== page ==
For example, if a logistics app depends on a vendor’s web service, the test may fail if the vendor’s service is down, which does not necessarily mean that the app is broken. To get the best results, developers must ensure the test environment is controlled to create specific scenarios explicitly.

Automated Acceptance Tests

There are various practices that use Automated Acceptance Tests (AAT), such as Behavior-Driven Development (BDD), and Automated Acceptance Test-Driven Development (AATDD). These practices involve creating acceptance tests before developing the feature.

The automated acceptance test is ultimately run to determine if the feature meets expectations. It is crucial for developers, the business, and QA to work together in writing these tests, as they serve as future regression tests and ensure the feature meets required standards.

Regression Tests

Without automated testing tools, developers must write regression tests after developing the application. Both are forms of functional tests, but their writing method, timing, and who writes them are different. Regression tests can easily be run through an API by code or a user interface (UI).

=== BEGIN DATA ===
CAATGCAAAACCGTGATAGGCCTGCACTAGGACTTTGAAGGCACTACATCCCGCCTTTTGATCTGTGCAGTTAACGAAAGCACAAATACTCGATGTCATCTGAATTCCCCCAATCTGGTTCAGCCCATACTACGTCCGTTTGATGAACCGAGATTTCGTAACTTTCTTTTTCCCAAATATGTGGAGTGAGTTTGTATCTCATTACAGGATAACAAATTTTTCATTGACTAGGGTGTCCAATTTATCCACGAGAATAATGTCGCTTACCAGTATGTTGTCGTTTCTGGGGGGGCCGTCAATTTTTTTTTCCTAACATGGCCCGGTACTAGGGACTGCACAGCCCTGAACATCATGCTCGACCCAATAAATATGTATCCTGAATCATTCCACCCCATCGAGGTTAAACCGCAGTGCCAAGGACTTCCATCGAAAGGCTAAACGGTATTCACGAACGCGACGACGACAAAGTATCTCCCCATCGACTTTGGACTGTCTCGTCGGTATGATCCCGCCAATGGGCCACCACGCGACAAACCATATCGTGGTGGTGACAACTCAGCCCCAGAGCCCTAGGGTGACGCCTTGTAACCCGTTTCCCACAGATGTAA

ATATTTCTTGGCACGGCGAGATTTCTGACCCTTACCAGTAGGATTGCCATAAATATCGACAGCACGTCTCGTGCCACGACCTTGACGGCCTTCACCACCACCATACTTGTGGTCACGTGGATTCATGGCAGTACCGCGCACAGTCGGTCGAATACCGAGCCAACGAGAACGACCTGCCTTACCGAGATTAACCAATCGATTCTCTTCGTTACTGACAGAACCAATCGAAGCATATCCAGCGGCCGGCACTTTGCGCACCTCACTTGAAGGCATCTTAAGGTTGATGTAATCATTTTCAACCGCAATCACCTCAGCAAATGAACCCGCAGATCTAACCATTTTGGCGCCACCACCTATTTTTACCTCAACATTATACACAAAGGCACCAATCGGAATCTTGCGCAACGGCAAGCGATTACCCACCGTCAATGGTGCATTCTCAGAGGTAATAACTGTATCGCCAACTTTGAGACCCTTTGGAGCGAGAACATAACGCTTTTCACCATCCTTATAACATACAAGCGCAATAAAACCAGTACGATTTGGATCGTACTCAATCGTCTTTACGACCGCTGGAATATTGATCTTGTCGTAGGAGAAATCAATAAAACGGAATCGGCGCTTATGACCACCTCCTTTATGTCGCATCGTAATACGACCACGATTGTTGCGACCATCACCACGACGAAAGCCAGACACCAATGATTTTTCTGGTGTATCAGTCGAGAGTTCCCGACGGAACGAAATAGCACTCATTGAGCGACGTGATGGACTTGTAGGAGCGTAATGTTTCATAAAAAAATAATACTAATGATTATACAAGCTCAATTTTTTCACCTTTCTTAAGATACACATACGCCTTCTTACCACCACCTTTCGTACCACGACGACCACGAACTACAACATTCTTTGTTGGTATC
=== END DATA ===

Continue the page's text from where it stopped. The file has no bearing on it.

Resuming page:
Performance Tests

There are various types of performance tests that test different aspects of an application’s performance, such as ability of an application to handle extreme pressure, high-heat environments, response time, and scalability.

In cases of high-user loads, it is important to have an environment capable of handling the load, which can be done through cloud resources or on-premises resources.

Smoke Tests

A smoke test is performed after a deployment or maintenance window to ensure all services and dependencies are up and running. It does not have to be a fully functional test and can be run as part of an automated deployment or triggered manually.

Test Automation Challenges

Choosing the right automation tool can be challenging for businesses as there are many options available, both licensed and open-source. Test engineers need to carefully consider various parameters that could impact their business. Moreover, teams may not always agree on which tools to use, and confusion around organizational strategies and unrealistic expectations, given the high investments at stake, can occur.